Despite some successful reforms in recent years, California still needs to do a lot more on the legal reform front. For decades, this state has heaped on more and more laws and regulations which create more and more lawsuits. Simply introducing a bill and doing a minor tweak to reduce abuse in isolated areas is not enough.

Just last month, California was given the distinction for the second year in a row of being the nation’s #1 “Judicial Hellhole.” There are many reasons for that and everyone should take notice.

California has a real opportunity to turn things around on the legal reform front and here are just a few ways it could do it:

  1. Stop Proposition 65 Shakedown Lawsuits – I have said it before: while ADA lawsuits are a shakedown, Prop. 65 lawsuits are even worse. While there was minimal reform in 2013 with AB 227, more must be done. I am hopeful that the Governor will again try to tackle this issue. Instead of trying to make several reforms simultaneously, he should focus on one: litigation. You can protect the environment without shakedown lawsuits.
  2. ADA Reform – Do I sound like a broken record? A bipartisan group of legislators passed ADA reform during the 2012 legislative session. This was a good first step, but much more needs to be done at both the state and federal level. There is the Federal ACCESS Act by Congressman Ken Calvert and I would seriously like to see U.S. Senator Dianne Feinstein introduce a federal corrective action bill. These lawsuits disproportionately target minority and immigrant owned businesses in low-income communities and must be stopped.
  3. Class Action Reform – It seems like every day I am reading about another class action case in which a big settlement is reached giving trial attorneys millions of dollars while consumers receive only a coupon worth a few dollars. We need to fix our class-action system to prevent this abuse.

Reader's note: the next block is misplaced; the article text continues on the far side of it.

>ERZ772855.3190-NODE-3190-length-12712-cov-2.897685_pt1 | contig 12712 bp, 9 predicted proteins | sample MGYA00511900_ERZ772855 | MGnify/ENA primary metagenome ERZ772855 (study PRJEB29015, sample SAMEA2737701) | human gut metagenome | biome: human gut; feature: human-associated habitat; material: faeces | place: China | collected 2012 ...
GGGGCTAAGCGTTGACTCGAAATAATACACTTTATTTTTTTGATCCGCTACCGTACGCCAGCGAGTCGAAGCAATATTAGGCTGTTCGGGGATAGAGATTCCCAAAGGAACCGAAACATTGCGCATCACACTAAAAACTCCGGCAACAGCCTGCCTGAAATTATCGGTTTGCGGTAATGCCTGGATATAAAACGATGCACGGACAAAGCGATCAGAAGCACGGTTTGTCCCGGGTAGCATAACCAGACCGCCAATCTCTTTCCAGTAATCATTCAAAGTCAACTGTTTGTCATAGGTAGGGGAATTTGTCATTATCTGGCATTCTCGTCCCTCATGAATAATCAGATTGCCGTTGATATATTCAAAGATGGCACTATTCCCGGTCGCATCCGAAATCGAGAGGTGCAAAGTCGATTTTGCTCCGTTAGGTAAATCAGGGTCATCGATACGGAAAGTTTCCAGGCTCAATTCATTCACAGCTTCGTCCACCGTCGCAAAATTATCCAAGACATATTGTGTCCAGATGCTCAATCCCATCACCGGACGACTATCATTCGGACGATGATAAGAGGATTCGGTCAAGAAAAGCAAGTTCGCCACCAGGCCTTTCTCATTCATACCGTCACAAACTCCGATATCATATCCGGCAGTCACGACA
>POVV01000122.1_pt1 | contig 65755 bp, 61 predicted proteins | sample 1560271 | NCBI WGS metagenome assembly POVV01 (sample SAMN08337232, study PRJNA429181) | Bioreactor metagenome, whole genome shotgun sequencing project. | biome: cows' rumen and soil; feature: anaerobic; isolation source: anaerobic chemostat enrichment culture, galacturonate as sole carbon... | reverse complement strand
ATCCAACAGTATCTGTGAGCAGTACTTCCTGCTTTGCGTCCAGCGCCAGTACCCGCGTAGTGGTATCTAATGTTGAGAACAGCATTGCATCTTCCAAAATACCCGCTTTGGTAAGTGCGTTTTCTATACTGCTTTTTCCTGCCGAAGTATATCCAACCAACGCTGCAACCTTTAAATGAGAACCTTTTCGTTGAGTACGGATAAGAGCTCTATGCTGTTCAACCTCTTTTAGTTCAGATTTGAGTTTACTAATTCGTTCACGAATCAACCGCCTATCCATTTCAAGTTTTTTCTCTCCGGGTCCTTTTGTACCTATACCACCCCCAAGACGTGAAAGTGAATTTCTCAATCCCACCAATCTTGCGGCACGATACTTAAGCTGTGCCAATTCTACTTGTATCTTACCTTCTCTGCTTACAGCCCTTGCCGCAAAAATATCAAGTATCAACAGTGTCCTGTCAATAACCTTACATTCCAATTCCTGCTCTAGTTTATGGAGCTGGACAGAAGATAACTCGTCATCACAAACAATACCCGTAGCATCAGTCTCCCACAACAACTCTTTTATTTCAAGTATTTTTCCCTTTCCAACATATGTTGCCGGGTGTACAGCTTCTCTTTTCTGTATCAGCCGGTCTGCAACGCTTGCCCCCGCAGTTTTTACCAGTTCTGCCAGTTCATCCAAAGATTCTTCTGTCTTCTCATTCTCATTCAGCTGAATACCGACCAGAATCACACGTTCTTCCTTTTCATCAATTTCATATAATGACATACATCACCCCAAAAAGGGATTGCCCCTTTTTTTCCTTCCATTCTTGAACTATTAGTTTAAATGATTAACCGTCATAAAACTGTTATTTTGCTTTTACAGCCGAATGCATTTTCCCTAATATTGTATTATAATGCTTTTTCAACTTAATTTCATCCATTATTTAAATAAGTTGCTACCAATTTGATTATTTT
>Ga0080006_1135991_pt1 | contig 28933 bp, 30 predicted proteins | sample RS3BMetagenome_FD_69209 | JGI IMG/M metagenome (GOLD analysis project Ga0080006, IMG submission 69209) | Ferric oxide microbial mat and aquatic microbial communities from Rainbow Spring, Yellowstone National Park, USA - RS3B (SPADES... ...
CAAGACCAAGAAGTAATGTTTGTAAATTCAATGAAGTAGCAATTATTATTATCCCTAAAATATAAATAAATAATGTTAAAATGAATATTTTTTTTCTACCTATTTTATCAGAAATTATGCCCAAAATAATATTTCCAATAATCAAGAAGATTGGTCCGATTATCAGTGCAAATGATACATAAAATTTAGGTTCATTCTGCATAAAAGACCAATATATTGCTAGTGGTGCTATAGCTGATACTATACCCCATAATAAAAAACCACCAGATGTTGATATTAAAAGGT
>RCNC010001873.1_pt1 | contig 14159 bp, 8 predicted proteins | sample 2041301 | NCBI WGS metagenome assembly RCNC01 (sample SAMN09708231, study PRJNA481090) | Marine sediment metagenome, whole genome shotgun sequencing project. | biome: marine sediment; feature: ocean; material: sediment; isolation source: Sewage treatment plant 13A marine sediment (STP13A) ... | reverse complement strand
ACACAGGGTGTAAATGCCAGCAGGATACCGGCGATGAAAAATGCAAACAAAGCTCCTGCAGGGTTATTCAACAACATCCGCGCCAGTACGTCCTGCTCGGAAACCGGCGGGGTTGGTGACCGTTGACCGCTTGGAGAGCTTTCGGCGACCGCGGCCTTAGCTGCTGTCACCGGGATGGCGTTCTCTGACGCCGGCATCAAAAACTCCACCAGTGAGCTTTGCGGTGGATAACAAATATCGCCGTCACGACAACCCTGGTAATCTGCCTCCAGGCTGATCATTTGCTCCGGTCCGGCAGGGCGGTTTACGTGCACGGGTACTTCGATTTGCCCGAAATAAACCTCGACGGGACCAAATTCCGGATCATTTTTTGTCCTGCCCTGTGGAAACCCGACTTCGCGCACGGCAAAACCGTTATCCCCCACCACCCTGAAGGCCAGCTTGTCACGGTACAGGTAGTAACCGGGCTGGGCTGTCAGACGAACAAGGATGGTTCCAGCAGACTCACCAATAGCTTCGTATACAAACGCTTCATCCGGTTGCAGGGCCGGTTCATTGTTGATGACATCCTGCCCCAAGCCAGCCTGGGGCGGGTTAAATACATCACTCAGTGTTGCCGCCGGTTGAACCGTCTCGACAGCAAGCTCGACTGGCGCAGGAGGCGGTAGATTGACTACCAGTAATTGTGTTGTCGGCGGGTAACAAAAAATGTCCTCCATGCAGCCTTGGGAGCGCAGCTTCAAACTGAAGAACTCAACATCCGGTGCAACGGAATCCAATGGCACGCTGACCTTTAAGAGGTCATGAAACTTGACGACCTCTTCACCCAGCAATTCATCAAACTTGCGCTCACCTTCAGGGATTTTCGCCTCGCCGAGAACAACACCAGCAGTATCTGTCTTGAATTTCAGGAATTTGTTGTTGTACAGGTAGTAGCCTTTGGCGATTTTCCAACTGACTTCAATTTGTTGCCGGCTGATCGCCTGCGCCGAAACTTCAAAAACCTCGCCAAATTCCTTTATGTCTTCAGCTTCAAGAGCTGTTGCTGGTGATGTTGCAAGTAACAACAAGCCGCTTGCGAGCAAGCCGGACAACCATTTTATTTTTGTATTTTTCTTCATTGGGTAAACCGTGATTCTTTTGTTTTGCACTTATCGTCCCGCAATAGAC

4. CEQA Reform – Lawsuits are a huge part of the abuse of our CEQA laws and they often have nothing to do with the environment. No movement toward reform took place in 2013. We need reform to create a balanced approach that works for everyone.
  5. Transparency in the Public Sector – A 2013 CALA report found that just a handful of California cities and counties spent more than $1 billion on litigation over four years. With public budgets strained at every level of government, taxpayers deserve to know when their taxes are being spent on litigation.
  6. No More Private Rights of Action – A “Private Right of Action” permits lawsuits alleging a law or statute has been violated by private citizens, i.e.: personal injury lawyers. The plaintiffs’ attorney lobby specializes in hiding these job-killing provisions deep in initiatives and bills, such as in in Prop. 37 in 2012. This needs to stop.
  7. Bipartisan Cooperation on Legal Reform – We saw it on AB 227 and elsewhere in 2013 legislative session. We all want this state’s economy to improve, and I think there are a lot of pragmatic people who believe we can find solutions without encouraging more lawsuits.
  8. Increased Participation in Jury Service – While the jury service system has certainly improved, more people need to stop making excuses and take the time to serve on a jury.
  9. Greater Awareness of Exploitative Lawsuit Lending- We are starting to see legislation in other states to address the issue of predatory lawsuit lending – a practice in which victims are enticed into taking out payday-style loans to with astronomical interest rates to fund lawsuits, regardless of the merit of those suits. We need to protect those most likely to be victimized by these unregulated lawsuit lenders.
  10. Restore Court Funding – The funding for California’s court system has been cut drastically – by more than $1 billion – over the past five years, and 51 courthouses and 205 courtrooms have been closed. With fewer judges and courtrooms, abusive lawsuits can further clog our court system and delay justice for those who deserve it.

Elected officials and candidates at all levels need to make the issue of legal reform as important as taxes and regulatory reform. California needs to create jobs, and one way to boost job creation is to pass legal reform, plain and simple.